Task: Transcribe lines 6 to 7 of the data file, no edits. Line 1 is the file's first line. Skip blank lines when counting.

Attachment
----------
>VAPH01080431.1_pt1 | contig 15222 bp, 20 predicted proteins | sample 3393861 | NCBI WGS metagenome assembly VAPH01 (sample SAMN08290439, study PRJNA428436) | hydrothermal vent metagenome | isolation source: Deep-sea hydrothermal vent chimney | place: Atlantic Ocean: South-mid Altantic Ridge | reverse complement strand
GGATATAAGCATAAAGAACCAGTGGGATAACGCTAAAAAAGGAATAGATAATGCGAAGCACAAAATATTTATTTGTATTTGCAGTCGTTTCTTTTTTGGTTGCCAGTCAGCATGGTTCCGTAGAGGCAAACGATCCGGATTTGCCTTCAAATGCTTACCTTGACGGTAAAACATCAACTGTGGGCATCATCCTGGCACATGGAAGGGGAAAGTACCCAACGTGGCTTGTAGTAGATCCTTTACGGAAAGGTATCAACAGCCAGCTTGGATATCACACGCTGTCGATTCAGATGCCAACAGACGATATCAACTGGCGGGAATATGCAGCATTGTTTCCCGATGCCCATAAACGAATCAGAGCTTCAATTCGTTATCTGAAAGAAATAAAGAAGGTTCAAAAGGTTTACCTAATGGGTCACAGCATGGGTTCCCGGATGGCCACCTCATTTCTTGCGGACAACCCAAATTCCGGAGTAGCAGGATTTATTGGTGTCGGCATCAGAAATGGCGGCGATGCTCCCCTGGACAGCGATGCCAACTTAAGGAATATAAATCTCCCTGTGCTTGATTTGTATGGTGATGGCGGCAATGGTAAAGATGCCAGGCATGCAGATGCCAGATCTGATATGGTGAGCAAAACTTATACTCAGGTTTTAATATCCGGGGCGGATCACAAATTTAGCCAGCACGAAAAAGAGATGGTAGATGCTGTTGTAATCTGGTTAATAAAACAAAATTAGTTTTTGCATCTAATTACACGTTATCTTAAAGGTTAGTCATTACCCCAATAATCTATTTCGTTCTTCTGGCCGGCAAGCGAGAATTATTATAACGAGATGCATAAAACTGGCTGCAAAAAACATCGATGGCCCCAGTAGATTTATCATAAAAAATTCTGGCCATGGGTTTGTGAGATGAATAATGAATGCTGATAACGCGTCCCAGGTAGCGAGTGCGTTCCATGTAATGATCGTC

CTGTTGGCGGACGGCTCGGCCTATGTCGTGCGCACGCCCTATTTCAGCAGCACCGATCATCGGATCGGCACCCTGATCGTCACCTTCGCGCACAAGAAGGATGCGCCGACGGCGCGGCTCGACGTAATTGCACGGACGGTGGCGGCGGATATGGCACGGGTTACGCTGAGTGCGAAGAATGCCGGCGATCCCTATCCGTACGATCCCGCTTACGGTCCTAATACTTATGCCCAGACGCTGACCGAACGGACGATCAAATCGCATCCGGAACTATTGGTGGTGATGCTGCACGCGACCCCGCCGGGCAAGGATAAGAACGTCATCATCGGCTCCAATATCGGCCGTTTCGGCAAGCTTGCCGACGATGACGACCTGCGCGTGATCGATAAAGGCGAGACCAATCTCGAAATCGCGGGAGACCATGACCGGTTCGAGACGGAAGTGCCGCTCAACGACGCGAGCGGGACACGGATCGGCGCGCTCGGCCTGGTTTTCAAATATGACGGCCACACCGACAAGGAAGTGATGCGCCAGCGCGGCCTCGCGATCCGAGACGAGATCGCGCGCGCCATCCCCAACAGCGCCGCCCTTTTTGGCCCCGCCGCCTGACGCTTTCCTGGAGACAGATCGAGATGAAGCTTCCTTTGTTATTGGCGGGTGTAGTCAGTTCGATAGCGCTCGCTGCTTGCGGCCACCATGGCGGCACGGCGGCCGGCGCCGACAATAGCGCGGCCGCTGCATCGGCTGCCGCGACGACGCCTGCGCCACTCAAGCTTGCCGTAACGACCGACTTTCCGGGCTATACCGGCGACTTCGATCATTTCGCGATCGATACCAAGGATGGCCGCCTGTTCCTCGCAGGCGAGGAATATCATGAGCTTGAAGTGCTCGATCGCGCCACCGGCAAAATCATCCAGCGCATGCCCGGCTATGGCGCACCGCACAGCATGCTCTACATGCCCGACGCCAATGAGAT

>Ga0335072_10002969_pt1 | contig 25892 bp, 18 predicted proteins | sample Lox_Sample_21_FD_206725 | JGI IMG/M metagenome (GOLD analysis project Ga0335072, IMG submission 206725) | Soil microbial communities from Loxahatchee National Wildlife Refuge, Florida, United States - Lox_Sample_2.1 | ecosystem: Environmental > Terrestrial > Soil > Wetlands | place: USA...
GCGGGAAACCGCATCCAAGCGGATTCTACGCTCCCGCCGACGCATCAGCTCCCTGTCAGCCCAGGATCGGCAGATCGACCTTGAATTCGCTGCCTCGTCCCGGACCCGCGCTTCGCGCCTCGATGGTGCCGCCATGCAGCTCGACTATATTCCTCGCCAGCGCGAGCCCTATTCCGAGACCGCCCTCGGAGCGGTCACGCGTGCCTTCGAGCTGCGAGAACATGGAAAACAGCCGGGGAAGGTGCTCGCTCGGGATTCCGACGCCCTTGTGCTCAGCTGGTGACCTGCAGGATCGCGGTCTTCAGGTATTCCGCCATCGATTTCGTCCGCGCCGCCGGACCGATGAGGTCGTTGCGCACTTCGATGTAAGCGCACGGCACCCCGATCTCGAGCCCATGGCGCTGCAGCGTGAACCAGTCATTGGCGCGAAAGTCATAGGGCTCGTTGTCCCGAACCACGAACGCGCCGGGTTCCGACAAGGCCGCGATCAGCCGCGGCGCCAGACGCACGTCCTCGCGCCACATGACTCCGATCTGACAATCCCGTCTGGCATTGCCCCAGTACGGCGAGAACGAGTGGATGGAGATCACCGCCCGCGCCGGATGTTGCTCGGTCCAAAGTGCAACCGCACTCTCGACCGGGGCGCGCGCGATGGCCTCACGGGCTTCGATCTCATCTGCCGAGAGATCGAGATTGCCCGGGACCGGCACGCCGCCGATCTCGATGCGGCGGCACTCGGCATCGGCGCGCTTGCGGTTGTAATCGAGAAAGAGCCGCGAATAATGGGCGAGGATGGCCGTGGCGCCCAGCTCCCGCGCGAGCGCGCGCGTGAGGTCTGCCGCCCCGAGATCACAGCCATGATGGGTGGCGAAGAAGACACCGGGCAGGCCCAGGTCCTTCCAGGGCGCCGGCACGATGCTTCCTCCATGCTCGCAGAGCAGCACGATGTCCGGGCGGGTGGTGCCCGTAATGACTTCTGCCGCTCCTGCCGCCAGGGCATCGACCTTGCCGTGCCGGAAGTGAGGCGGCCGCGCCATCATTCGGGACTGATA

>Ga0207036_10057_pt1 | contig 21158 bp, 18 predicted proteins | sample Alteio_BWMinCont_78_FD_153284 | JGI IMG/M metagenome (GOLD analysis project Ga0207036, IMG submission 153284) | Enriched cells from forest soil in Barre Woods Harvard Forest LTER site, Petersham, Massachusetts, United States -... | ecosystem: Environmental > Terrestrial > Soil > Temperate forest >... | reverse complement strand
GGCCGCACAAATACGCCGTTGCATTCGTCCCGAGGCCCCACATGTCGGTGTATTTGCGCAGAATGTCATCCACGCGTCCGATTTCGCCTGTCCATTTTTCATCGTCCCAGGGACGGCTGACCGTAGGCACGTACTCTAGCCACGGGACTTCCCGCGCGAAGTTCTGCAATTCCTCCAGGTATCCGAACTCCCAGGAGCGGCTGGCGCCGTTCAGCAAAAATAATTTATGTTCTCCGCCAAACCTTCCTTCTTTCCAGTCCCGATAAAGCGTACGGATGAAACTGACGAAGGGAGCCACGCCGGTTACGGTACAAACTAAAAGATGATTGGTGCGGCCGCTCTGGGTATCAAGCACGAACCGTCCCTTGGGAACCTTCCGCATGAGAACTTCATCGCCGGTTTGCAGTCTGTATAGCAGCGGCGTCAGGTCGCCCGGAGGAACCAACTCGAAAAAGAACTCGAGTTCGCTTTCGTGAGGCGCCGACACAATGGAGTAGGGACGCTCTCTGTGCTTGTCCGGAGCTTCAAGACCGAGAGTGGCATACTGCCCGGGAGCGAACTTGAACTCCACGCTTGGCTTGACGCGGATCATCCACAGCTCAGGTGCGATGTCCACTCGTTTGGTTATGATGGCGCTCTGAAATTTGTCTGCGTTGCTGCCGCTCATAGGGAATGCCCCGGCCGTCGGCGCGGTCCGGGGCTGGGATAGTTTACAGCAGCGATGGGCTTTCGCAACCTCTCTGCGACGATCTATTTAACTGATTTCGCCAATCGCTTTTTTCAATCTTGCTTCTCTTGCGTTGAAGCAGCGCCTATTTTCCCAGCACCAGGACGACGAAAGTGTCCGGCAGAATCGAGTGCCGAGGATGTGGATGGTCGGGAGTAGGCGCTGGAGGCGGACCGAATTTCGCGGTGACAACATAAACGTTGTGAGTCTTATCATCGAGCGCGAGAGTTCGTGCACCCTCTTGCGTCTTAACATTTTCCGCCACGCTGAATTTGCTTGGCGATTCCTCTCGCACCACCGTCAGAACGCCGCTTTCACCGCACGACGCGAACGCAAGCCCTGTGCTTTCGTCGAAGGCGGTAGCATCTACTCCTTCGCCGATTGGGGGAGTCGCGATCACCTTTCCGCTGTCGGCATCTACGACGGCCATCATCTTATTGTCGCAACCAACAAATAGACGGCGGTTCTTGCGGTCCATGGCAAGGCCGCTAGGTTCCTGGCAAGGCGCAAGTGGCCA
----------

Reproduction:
>Ga0207036_10057_pt1 | contig 21158 bp, 18 predicted proteins | sample Alteio_BWMinCont_78_FD_153284 | JGI IMG/M metagenome (GOLD analysis project Ga0207036, IMG submission 153284) | Enriched cells from forest soil in Barre Woods Harvard Forest LTER site, Petersham, Massachusetts, United States -... | ecosystem: Environmental > Terrestrial > Soil > Temperate forest >... | reverse complement strand
GGCCGCACAAATACGCCGTTGCATTCGTCCCGAGGCCCCACATGTCGGTGTATTTGCGCAGAATGTCATCCACGCGTCCGATTTCGCCTGTCCATTTTTCATCGTCCCAGGGACGGCTGACCGTAGGCACGTACTCTAGCCACGGGACTTCCCGCGCGAAGTTCTGCAATTCCTCCAGGTATCCGAACTCCCAGGAGCGGCTGGCGCCGTTCAGCAAAAATAATTTATGTTCTCCGCCAAACCTTCCTTCTTTCCAGTCCCGATAAAGCGTACGGATGAAACTGACGAAGGGAGCCACGCCGGTTACGGTACAAACTAAAAGATGATTGGTGCGGCCGCTCTGGGTATCAAGCACGAACCGTCCCTTGGGAACCTTCCGCATGAGAACTTCATCGCCGGTTTGCAGTCTGTATAGCAGCGGCGTCAGGTCGCCCGGAGGAACCAACTCGAAAAAGAACTCGAGTTCGCTTTCGTGAGGCGCCGACACAATGGAGTAGGGACGCTCTCTGTGCTTGTCCGGAGCTTCAAGACCGAGAGTGGCATACTGCCCGGGAGCGAACTTGAACTCCACGCTTGGCTTGACGCGGATCATCCACAGCTCAGGTGCGATGTCCACTCGTTTGGTTATGATGGCGCTCTGAAATTTGTCTGCGTTGCTGCCGCTCATAGGGAATGCCCCGGCCGTCGGCGCGGTCCGGGGCTGGGATAGTTTACAGCAGCGATGGGCTTTCGCAACCTCTCTGCGACGATCTATTTAACTGATTTCGCCAATCGCTTTTTTCAATCTTGCTTCTCTTGCGTTGAAGCAGCGCCTATTTTCCCAGCACCAGGACGACGAAAGTGTCCGGCAGAATCGAGTGCCGAGGATGTGGATGGTCGGGAGTAGGCGCTGGAGGCGGACCGAATTTCGCGGTGACAACATAAACGTTGTGAGTCTTATCATCGAGCGCGAGAGTTCGTGCACCCTCTTGCGTCTTAACATTTTCCGCCACGCTGAATTTGCTTGGCGATTCCTCTCGCACCACCGTCAGAACGCCGCTTTCACCGCACGACGCGAACGCAAGCCCTGTGCTTTCGTCGAAGGCGGTAGCATCTACTCCTTCGCCGATTGGGGGAGTCGCGATCACCTTTCCGCTGTCGGCATCTACGACGGCCATCATCTTATTGTCGCAACCAACAAATAGACGGCGGTTCTTGCGGTCCATGGCAAGGCCGCTAGGTTCCTGGCAAGGCGCAAGTGGCCA